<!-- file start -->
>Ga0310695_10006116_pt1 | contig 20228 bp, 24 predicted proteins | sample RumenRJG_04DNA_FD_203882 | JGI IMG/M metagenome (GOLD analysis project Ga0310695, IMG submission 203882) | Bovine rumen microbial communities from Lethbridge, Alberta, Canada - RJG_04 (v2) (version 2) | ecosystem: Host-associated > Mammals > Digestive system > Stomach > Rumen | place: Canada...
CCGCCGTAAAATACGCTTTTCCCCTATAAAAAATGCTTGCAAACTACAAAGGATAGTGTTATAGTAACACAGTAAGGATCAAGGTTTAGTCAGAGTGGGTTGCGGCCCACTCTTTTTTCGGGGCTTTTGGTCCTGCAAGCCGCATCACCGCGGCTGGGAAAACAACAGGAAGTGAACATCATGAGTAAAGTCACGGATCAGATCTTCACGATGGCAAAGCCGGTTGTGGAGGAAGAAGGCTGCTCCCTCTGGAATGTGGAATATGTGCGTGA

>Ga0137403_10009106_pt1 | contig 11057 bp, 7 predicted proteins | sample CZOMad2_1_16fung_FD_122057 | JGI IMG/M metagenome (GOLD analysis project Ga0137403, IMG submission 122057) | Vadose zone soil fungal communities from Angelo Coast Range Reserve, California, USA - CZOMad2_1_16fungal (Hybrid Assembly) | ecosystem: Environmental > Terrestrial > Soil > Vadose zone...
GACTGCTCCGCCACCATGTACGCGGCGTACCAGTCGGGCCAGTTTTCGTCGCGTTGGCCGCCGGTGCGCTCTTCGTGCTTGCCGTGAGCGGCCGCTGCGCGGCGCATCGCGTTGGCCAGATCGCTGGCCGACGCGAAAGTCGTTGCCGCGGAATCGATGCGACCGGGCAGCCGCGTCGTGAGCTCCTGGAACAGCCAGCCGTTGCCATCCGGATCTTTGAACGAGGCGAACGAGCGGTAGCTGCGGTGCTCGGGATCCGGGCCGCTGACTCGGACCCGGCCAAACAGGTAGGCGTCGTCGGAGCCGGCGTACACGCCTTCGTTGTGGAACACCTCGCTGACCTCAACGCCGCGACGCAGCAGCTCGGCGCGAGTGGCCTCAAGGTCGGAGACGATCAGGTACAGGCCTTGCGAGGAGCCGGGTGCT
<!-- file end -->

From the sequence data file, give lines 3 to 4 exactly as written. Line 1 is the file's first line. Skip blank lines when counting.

>Ga0137403_10009106_pt1 | contig 11057 bp, 7 predicted proteins | sample CZOMad2_1_16fung_FD_122057 | JGI IMG/M metagenome (GOLD analysis project Ga0137403, IMG submission 122057) | Vadose zone soil fungal communities from Angelo Coast Range Reserve, California, USA - CZOMad2_1_16fungal (Hybrid Assembly) | ecosystem: Environmental > Terrestrial > Soil > Vadose zone...
GACTGCTCCGCCACCATGTACGCGGCGTACCAGTCGGGCCAGTTTTCGTCGCGTTGGCCGCCGGTGCGCTCTTCGTGCTTGCCGTGAGCGGCCGCTGCGCGGCGCATCGCGTTGGCCAGATCGCTGGCCGACGCGAAAGTCGTTGCCGCGGAATCGATGCGACCGGGCAGCCGCGTCGTGAGCTCCTGGAACAGCCAGCCGTTGCCATCCGGATCTTTGAACGAGGCGAACGAGCGGTAGCTGCGGTGCTCGGGATCCGGGCCGCTGACTCGGACCCGGCCAAACAGGTAGGCGTCGTCGGAGCCGGCGTACACGCCTTCGTTGTGGAACACCTCGCTGACCTCAACGCCGCGACGCAGCAGCTCGGCGCGAGTGGCCTCAAGGTCGGAGACGATCAGGTACAGGCCTTGCGAGGAGCCGGGTGCT